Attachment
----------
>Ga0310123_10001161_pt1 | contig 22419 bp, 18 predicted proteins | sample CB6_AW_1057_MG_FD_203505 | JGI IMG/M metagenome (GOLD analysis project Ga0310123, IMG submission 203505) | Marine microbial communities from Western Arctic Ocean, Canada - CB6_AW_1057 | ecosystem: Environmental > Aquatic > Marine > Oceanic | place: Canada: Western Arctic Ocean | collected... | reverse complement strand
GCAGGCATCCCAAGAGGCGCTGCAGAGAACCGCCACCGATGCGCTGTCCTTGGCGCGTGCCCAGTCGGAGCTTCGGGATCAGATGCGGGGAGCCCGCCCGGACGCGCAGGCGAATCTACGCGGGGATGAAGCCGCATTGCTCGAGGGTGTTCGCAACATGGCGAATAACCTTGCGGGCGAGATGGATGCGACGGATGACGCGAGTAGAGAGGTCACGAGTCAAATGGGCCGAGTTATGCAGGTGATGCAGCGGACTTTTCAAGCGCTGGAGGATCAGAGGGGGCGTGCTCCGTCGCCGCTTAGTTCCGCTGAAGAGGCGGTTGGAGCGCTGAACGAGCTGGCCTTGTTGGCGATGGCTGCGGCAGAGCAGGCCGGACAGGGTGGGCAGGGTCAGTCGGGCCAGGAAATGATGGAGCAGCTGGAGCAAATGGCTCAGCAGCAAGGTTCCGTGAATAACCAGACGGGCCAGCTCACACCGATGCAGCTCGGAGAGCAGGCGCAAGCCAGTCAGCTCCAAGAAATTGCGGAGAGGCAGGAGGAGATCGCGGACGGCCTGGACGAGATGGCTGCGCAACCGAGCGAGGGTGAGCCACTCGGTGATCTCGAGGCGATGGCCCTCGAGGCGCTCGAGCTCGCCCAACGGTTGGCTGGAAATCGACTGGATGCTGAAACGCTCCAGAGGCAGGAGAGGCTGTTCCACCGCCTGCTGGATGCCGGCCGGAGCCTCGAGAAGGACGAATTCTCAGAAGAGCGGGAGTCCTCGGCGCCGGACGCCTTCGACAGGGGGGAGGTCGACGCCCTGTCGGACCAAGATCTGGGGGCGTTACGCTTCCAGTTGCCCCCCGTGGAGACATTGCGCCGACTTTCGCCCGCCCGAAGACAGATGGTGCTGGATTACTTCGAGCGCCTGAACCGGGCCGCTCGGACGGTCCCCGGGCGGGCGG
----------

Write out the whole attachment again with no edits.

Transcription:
>Ga0310123_10001161_pt1 | contig 22419 bp, 18 predicted proteins | sample CB6_AW_1057_MG_FD_203505 | JGI IMG/M metagenome (GOLD analysis project Ga0310123, IMG submission 203505) | Marine microbial communities from Western Arctic Ocean, Canada - CB6_AW_1057 | ecosystem: Environmental > Aquatic > Marine > Oceanic | place: Canada: Western Arctic Ocean | collected... | reverse complement strand
GCAGGCATCCCAAGAGGCGCTGCAGAGAACCGCCACCGATGCGCTGTCCTTGGCGCGTGCCCAGTCGGAGCTTCGGGATCAGATGCGGGGAGCCCGCCCGGACGCGCAGGCGAATCTACGCGGGGATGAAGCCGCATTGCTCGAGGGTGTTCGCAACATGGCGAATAACCTTGCGGGCGAGATGGATGCGACGGATGACGCGAGTAGAGAGGTCACGAGTCAAATGGGCCGAGTTATGCAGGTGATGCAGCGGACTTTTCAAGCGCTGGAGGATCAGAGGGGGCGTGCTCCGTCGCCGCTTAGTTCCGCTGAAGAGGCGGTTGGAGCGCTGAACGAGCTGGCCTTGTTGGCGATGGCTGCGGCAGAGCAGGCCGGACAGGGTGGGCAGGGTCAGTCGGGCCAGGAAATGATGGAGCAGCTGGAGCAAATGGCTCAGCAGCAAGGTTCCGTGAATAACCAGACGGGCCAGCTCACACCGATGCAGCTCGGAGAGCAGGCGCAAGCCAGTCAGCTCCAAGAAATTGCGGAGAGGCAGGAGGAGATCGCGGACGGCCTGGACGAGATGGCTGCGCAACCGAGCGAGGGTGAGCCACTCGGTGATCTCGAGGCGATGGCCCTCGAGGCGCTCGAGCTCGCCCAACGGTTGGCTGGAAATCGACTGGATGCTGAAACGCTCCAGAGGCAGGAGAGGCTGTTCCACCGCCTGCTGGATGCCGGCCGGAGCCTCGAGAAGGACGAATTCTCAGAAGAGCGGGAGTCCTCGGCGCCGGACGCCTTCGACAGGGGGGAGGTCGACGCCCTGTCGGACCAAGATCTGGGGGCGTTACGCTTCCAGTTGCCCCCCGTGGAGACATTGCGCCGACTTTCGCCCGCCCGAAGACAGATGGTGCTGGATTACTTCGAGCGCCTGAACCGGGCCGCTCGGACGGTCCCCGGGCGGGCGG